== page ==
PETALING JAYA: The Center to Combat Corruption and Cronyism (C4) has questioned the delay in enacting a freedom of information (FoI) law.
It said there had been little progress to enact the law despite assurances from the government that the Official Secrets Act (OSA) will be repealed or amended.
“Since Perikatan Nasional (PN) wrested power from Pakatan Harapan in 2020, the administration had fiercely exhibited unbridled propensity for curbing freedom of expression,” it claimed in a statement.
“Not much has changed with Ismail Sabri Yaakob’s government either on its stance to ‘bestow’ Malaysia with the longstanding FoI law despite assurance from law minister Wan Junaidi Tuanku Jaafar on Nov 16 that the OSA will be reviewed.
“In its place are a list of harsh laws being imposed against the masses to curb hard-hitting facts from ever surfacing, including interpretation of facts reported by news organisations that the government deems ‘subversive’ or challenging its (political) security.”
C4 said there was a deliberate attempt to suppress vital information to protect the powers-that-be during times of crisis.
It also said the Whistleblower Protection Act 2010 urgently needed reforms as one section put tipsters in jail for violating other laws.
If whistleblowers break laws such as the Official Secrets Act and the Banking and Financial Institutions Act 1989, they can go to jail, it said.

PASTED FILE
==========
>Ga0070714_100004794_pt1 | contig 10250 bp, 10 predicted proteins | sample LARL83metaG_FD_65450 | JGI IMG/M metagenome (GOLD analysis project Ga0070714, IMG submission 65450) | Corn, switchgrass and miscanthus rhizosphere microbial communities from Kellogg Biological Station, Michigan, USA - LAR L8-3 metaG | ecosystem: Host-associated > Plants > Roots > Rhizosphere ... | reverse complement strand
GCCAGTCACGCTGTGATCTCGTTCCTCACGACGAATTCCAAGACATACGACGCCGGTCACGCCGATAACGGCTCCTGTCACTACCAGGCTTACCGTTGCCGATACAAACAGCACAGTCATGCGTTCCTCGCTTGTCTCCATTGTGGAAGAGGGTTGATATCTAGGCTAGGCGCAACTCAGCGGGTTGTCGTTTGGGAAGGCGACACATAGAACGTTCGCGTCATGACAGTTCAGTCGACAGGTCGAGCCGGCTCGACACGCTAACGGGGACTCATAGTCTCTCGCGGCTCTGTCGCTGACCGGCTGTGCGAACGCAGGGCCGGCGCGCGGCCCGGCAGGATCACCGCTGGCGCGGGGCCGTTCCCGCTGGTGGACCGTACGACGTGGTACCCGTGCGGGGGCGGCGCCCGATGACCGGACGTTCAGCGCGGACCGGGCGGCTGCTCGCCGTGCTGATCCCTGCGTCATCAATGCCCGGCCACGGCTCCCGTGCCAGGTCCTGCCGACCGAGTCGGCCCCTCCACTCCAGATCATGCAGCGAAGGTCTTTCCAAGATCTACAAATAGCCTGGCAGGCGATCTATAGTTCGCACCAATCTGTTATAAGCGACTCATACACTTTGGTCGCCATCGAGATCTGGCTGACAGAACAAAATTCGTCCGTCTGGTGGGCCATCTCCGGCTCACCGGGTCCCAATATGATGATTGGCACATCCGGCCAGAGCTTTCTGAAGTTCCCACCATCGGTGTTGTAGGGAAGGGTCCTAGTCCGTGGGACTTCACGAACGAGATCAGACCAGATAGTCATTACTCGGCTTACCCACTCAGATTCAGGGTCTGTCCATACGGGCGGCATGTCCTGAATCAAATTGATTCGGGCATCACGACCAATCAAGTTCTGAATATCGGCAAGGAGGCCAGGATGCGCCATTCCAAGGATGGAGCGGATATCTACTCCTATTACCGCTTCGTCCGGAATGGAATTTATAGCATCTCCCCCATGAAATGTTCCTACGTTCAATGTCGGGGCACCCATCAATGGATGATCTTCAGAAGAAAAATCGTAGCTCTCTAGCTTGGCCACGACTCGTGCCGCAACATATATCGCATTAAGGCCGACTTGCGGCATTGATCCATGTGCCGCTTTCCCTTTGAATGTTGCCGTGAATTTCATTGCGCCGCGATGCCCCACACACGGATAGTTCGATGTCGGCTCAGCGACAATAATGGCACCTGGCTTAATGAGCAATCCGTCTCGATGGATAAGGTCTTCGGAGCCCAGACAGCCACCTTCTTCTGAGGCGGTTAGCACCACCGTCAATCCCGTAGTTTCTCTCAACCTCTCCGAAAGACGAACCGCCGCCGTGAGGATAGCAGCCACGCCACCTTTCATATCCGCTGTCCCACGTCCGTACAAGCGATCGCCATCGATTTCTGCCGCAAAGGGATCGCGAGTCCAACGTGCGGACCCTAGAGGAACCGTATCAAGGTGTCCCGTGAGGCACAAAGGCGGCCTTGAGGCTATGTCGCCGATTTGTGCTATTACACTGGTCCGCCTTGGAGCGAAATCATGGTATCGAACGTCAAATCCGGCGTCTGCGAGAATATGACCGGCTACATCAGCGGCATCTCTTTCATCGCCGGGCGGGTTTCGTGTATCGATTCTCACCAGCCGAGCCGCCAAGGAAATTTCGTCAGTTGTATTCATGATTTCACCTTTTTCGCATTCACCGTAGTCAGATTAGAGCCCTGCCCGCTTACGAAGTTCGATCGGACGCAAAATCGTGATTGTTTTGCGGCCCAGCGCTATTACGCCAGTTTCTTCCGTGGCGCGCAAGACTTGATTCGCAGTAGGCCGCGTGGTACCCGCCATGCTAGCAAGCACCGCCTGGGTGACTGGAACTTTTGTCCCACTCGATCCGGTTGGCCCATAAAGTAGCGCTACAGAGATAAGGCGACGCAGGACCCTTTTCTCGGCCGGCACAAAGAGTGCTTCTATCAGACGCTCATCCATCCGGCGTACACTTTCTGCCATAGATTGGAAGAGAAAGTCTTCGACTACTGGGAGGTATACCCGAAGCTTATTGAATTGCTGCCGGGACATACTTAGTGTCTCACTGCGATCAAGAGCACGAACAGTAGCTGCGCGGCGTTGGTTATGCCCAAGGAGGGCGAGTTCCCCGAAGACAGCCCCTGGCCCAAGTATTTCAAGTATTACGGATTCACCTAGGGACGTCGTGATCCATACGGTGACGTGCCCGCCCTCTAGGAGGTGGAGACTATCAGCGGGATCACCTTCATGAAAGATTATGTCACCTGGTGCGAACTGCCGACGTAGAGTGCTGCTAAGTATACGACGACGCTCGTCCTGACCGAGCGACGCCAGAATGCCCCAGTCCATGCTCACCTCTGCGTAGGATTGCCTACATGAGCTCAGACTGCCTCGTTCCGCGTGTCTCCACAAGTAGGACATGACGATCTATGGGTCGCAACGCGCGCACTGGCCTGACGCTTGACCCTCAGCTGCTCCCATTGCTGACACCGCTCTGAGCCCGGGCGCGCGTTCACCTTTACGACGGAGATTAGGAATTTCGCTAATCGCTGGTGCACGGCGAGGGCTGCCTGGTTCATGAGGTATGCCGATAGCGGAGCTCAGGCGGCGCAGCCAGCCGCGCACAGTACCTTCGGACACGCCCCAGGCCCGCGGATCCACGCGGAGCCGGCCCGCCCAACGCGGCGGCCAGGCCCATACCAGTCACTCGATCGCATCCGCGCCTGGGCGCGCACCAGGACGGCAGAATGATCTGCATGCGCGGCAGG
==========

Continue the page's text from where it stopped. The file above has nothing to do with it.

“This crushes the rights of any whistleblower who comes forward with any government revelation in the interest of the public.
“How then would whistleblowers come forward to lodge complaints involving enforcement officers or people in power if our public institutions are compromised in their integrity?”
The anti-corruption group said it was upset that authorities were targeting whistleblower site Edisi Siasat for its exposes on the purported abuse of power by enforcement officers.
It questioned how the whistleblower’s Twitter account, with more than 100,000 followers, was suspended amid “highly incriminating” data being shared there.
“To put the country back on track to flourish and prosper again, a war against corruption must be waged.
“And, whether an FoI Act is going to materialise in Malaysia or not would depend on the will of the political powers-that-be because, ultimately, transparency through the freedom of information is the weapon we have to use to win that war.”